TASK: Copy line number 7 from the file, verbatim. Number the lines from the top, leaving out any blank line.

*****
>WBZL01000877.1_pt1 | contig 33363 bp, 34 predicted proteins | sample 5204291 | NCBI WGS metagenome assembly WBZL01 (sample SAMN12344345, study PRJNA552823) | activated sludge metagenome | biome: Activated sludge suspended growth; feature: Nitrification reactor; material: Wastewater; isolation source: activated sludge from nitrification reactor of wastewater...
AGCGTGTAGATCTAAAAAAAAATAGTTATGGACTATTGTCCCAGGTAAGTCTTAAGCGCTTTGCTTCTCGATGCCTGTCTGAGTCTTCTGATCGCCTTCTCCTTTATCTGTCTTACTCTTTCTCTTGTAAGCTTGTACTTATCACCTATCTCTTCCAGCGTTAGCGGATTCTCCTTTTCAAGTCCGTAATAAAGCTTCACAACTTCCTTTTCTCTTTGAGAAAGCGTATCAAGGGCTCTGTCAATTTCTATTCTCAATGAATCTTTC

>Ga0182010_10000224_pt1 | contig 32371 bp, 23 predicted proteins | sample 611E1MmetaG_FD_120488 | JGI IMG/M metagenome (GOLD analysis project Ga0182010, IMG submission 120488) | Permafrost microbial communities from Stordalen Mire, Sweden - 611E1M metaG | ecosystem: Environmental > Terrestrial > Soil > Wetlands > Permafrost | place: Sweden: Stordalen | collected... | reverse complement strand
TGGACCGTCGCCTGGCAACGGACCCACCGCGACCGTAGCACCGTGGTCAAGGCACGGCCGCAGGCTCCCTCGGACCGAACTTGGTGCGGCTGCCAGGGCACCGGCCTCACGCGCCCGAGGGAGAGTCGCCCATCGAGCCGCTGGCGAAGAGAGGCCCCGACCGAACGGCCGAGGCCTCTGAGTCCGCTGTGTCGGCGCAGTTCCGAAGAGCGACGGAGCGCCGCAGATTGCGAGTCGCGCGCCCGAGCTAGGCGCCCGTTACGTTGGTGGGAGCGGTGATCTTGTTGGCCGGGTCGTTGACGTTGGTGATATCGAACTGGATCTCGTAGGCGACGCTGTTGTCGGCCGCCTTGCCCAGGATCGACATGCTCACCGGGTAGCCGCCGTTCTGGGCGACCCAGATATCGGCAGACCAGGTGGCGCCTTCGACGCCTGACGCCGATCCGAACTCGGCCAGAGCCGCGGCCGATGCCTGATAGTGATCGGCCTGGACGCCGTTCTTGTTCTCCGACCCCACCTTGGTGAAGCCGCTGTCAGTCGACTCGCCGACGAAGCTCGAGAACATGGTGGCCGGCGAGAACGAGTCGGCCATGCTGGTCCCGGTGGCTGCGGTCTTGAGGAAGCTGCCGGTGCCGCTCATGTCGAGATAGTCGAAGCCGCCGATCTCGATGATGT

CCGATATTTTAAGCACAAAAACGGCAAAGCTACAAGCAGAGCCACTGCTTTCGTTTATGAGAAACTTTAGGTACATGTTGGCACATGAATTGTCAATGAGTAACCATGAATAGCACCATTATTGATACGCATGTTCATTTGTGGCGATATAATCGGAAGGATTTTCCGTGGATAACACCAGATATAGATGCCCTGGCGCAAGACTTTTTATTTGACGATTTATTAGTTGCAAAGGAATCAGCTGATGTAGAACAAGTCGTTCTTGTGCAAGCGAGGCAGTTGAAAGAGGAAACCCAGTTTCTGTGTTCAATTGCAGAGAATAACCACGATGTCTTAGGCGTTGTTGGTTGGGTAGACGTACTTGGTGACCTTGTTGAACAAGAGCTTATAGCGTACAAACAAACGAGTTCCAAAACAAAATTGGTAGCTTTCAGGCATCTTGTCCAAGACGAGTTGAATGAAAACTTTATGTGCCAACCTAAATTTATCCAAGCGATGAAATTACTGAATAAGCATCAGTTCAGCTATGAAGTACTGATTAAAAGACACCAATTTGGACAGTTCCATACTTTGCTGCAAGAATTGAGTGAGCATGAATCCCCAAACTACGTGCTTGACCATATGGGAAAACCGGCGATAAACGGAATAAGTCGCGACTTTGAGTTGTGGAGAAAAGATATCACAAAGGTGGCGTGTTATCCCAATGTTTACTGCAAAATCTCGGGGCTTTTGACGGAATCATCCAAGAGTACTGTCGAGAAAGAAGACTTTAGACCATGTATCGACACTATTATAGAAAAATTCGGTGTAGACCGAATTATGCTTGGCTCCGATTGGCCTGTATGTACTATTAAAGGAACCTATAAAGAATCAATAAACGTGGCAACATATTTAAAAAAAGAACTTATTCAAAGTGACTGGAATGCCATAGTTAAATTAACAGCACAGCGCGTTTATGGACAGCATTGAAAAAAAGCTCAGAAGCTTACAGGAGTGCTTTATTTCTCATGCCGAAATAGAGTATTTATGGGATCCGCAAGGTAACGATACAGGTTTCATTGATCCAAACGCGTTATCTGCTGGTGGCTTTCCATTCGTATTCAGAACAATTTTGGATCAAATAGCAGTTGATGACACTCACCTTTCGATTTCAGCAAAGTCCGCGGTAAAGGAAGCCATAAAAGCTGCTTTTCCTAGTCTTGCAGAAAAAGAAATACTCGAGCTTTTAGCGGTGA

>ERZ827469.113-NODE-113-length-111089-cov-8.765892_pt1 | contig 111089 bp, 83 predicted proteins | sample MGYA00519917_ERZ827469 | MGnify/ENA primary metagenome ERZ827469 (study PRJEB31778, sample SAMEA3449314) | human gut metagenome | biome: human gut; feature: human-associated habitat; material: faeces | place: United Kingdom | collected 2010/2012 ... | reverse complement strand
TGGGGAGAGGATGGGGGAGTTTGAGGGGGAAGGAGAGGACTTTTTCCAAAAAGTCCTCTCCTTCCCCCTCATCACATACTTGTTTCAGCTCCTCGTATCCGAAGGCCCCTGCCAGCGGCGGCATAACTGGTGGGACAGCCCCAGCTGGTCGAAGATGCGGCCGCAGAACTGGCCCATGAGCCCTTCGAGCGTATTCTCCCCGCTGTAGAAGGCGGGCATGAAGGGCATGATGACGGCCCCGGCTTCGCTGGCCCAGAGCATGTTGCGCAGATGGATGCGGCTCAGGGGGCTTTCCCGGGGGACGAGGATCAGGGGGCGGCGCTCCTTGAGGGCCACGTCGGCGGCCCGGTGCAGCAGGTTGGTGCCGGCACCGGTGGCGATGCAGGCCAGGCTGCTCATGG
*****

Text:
TGGGGAGAGGATGGGGGAGTTTGAGGGGGAAGGAGAGGACTTTTTCCAAAAAGTCCTCTCCTTCCCCCTCATCACATACTTGTTTCAGCTCCTCGTATCCGAAGGCCCCTGCCAGCGGCGGCATAACTGGTGGGACAGCCCCAGCTGGTCGAAGATGCGGCCGCAGAACTGGCCCATGAGCCCTTCGAGCGTATTCTCCCCGCTGTAGAAGGCGGGCATGAAGGGCATGATGACGGCCCCGGCTTCGCTGGCCCAGAGCATGTTGCGCAGATGGATGCGGCTCAGGGGGCTTTCCCGGGGGACGAGGATCAGGGGGCGGCGCTCCTTGAGGGCCACGTCGGCGGCCCGGTGCAGCAGGTTGGTGCCGGCACCGGTGGCGATGCAGGCCAGGCTGCTCATGG